Automotive 2020: 5 Approaches in a Shrinking Market
It’s been widely reported at this point that the automotive industry is officially shrinking globally and having an especially rough time here in the US heading into 2020. There are multiple reasons for this, from the rise of car sharing usage to student loan burdens and increasing movement toward car-free urban living, but one thing is clear: automakers are struggling to come to terms with a market that is no longer growing. Here are five approaches different automakers are taking to weather the automotive downturn, adjust to changing demands, and try to come out ahead of the competition.
1. Cut less-profitable segments entirely
When revenues start shrinking, a classic approach to maintain profitability is to look at which product lines have the weakest margins and phase them out. Ford has already taken this approach, cutting almost its entire passenger vehicle line in favor of focusing on the far more profitable trucks that form its core market. This might seem like a drastic move, but the fact is that margins on non-luxury passenger vehicles often just aren’t that good and automakers have been producing an overly large number of vehicle models for several years. Expect automakers to continue cutting less-profitable vehicles out of their lineups over the next year as they take a hard look at profits and consolidate into their cash cow models.
2. Drastically reduce costs
Another standard business reaction to lowered market prospects is to maintain profitability by cutting costs across the organization. While never popular, this is often a necessary step for companies that have grown their expenditures too much for their market position. This strategy is being employed by Mercedes, which is planning to reduce costs by almost $7 billion and cut 10,000 jobs as well across the entire Daimler family of companies. This might seem like a drastic move, but key markets are shrinking by enough to make these kinds of numbers a rational play to keep the company moving forward. If 2019’s holiday sales season is as poor as many people are expecting, look for more automakers to follow suit with their own large-scale cost cutting announcements.
3. Focus on electric vehicles (EVs)
With the Model 3, Tesla has opened the floodgates for electric vehicles to finally start seeing wide adoption, especially in markets like Europe and Asia that are heavily incentivizing EV sales. While EVs still account for only a small percentage of all vehicles sold, EV sales are expected to grow exponentially over the next few years. And with battery costs continuing to drop year over year, manufacturing costs for EVs are also lowering to an attractive level for automakers. Companies like VW are effectively going all-in on EVs in attempt to leapfrog their competitors and become the go-to choice for electric vehicles. While some automakers will hold back and wait for the market to mature, expect more announcements of EV manufacturing acceleration next year.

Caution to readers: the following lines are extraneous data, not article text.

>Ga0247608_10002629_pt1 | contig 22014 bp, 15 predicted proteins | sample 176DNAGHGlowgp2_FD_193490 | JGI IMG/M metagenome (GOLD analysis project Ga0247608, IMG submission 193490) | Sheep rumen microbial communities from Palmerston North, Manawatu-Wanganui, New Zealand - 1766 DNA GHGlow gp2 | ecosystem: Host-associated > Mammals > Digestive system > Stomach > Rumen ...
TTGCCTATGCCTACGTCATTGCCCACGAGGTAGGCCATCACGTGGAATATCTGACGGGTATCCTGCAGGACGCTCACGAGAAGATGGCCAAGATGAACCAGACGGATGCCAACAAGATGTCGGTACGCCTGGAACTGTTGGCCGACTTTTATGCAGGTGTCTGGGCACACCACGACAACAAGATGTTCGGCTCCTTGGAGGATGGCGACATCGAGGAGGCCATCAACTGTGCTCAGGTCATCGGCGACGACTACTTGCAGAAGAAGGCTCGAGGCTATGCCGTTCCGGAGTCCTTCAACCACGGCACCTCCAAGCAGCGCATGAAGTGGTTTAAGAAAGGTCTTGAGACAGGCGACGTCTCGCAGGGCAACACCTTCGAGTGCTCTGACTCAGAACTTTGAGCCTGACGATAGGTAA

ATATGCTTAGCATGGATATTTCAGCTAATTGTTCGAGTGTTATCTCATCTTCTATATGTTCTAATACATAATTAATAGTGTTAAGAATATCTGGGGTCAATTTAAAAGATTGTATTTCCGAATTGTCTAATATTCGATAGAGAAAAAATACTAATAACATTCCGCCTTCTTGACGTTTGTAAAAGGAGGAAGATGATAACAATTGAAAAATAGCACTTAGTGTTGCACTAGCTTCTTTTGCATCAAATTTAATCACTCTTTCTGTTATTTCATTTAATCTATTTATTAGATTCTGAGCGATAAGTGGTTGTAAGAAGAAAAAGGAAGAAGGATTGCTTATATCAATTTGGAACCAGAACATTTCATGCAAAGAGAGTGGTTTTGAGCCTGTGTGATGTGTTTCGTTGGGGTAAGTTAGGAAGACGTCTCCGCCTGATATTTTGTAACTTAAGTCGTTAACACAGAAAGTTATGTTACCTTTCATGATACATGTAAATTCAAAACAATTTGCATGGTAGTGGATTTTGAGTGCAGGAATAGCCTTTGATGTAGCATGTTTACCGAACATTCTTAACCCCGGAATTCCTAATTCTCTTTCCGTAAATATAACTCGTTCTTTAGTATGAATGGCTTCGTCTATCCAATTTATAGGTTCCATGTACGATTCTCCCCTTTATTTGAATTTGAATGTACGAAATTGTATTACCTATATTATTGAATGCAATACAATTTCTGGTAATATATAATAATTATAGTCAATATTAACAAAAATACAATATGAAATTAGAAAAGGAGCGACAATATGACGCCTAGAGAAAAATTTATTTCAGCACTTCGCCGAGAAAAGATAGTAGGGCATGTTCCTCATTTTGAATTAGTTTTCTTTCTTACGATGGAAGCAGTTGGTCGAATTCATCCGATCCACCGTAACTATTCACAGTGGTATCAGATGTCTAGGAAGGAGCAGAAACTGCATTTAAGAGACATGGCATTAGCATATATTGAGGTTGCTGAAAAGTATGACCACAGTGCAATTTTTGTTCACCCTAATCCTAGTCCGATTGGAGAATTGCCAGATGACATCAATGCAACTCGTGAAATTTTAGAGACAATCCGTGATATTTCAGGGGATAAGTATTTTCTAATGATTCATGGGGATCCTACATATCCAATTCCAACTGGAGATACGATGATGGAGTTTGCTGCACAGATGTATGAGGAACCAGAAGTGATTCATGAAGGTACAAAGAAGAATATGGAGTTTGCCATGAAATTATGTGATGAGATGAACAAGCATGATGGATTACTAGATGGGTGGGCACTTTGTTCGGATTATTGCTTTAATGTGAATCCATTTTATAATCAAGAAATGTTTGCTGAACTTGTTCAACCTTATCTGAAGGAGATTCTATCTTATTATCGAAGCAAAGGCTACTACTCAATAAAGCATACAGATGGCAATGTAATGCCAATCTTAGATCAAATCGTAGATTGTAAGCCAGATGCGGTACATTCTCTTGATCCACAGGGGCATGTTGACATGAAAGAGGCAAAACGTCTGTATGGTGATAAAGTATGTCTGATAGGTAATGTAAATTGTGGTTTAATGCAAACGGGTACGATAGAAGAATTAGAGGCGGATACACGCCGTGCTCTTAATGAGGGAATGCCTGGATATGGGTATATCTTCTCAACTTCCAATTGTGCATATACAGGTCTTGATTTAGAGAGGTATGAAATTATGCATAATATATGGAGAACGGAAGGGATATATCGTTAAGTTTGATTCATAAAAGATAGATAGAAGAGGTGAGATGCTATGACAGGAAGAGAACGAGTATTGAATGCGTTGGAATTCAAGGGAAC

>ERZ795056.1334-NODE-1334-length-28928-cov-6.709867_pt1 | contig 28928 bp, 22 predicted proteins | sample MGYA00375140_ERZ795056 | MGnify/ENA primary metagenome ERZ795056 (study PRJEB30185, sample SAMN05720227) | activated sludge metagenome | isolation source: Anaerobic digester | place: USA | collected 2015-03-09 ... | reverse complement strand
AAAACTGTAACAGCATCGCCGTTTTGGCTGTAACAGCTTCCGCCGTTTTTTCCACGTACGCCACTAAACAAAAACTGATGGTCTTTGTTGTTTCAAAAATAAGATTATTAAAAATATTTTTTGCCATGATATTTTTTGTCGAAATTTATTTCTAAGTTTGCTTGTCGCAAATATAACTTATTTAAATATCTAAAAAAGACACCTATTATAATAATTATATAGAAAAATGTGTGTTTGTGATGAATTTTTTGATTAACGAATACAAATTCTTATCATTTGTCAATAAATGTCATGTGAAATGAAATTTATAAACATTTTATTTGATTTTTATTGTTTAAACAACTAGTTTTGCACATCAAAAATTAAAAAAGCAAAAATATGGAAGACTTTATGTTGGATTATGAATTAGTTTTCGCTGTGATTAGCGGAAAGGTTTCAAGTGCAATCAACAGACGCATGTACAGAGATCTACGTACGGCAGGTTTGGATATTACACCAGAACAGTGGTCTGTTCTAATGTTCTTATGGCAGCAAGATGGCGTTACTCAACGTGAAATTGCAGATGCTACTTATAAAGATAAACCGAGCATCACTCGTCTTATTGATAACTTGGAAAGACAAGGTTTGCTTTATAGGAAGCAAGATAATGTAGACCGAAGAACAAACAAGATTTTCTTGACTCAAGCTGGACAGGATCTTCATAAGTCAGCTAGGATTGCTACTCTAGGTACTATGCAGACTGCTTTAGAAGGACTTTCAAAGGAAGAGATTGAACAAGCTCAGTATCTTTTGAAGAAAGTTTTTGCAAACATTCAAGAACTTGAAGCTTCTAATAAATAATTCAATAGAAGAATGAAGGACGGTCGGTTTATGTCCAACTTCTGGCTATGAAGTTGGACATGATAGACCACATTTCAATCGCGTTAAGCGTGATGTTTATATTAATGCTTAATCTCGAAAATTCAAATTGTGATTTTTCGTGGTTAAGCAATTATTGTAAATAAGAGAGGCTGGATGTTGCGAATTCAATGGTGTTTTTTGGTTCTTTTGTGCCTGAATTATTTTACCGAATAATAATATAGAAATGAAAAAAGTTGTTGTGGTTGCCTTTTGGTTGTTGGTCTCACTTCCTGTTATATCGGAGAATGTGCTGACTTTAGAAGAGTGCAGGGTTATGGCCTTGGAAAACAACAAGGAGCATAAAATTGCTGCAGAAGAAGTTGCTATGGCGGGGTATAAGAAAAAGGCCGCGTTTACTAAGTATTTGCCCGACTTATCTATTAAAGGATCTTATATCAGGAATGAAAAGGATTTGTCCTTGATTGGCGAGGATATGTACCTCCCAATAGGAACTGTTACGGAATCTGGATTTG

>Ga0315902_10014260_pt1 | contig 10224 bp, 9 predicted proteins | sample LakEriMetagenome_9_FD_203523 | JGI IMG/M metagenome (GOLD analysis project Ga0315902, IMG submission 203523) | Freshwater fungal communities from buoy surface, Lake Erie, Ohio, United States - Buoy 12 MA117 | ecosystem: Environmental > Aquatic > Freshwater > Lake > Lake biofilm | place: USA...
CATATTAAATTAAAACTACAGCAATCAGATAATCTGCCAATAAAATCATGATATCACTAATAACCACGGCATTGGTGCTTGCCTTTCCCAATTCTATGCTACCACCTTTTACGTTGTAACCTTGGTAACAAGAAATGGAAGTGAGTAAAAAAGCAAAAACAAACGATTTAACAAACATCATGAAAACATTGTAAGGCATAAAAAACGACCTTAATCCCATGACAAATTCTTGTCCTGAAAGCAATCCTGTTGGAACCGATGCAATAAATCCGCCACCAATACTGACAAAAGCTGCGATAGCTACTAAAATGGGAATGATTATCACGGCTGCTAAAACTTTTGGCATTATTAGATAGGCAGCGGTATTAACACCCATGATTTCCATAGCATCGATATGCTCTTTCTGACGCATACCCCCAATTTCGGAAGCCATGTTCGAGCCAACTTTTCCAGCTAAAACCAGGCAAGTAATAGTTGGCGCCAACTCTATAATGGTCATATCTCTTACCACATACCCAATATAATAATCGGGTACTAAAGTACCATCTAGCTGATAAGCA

4. Maximize existing engine technology
While some automakers are moving away from internal combustion engines and ramping up R&D and production of electric vehicles, others are betting that advancing existing tech will pay big dividends. For example, Mazda is nearing release of its Skyactiv-X engine line, which promises 20% or more fuel efficiency increase and potentially better longevity thanks to a move to more diesel-like compression ignition. Rather than having to spend money to significantly re-tool factories or acquire all-new electric know-how, moves like this allow automakers to squeeze more life out of their core strengths in a shrinking market. Expect to see more technology improvements within current vehicle types for several more years before everyone switches to EV production.
5. Improve production efficiency
For many automakers, increasing the efficiency of factories and supply chains is a way to decrease their cost per vehicle without having to significantly cut spending or headcounts. This is also one of the more difficult ways to increase profitability, but for younger and more tech-focused companies like Tesla, increasing efficiency is the name of the game. When the automotive market was growing, there was less incentive to pursue efficiency increases in manufacturing, but now that times are getting leaner, automakers are looking to technologies like machine learning, computer vision, smart robotics, and even drones to help cut production costs. Expect continued investment in efficiency-increasing technologies over the next several years as struggles with financial metrics continue.
Looking ahead: a time of innovation and change
When markets stop growing, innovation often blossoms as companies are forced to compete for a shrinking pool of dollars. At the same time, change inevitably comes in the form of consolidation, new business models, and new technology adoption. The next few years for the automotive industry will without a doubt be a time of both innovation and change as automakers struggle with new market realities.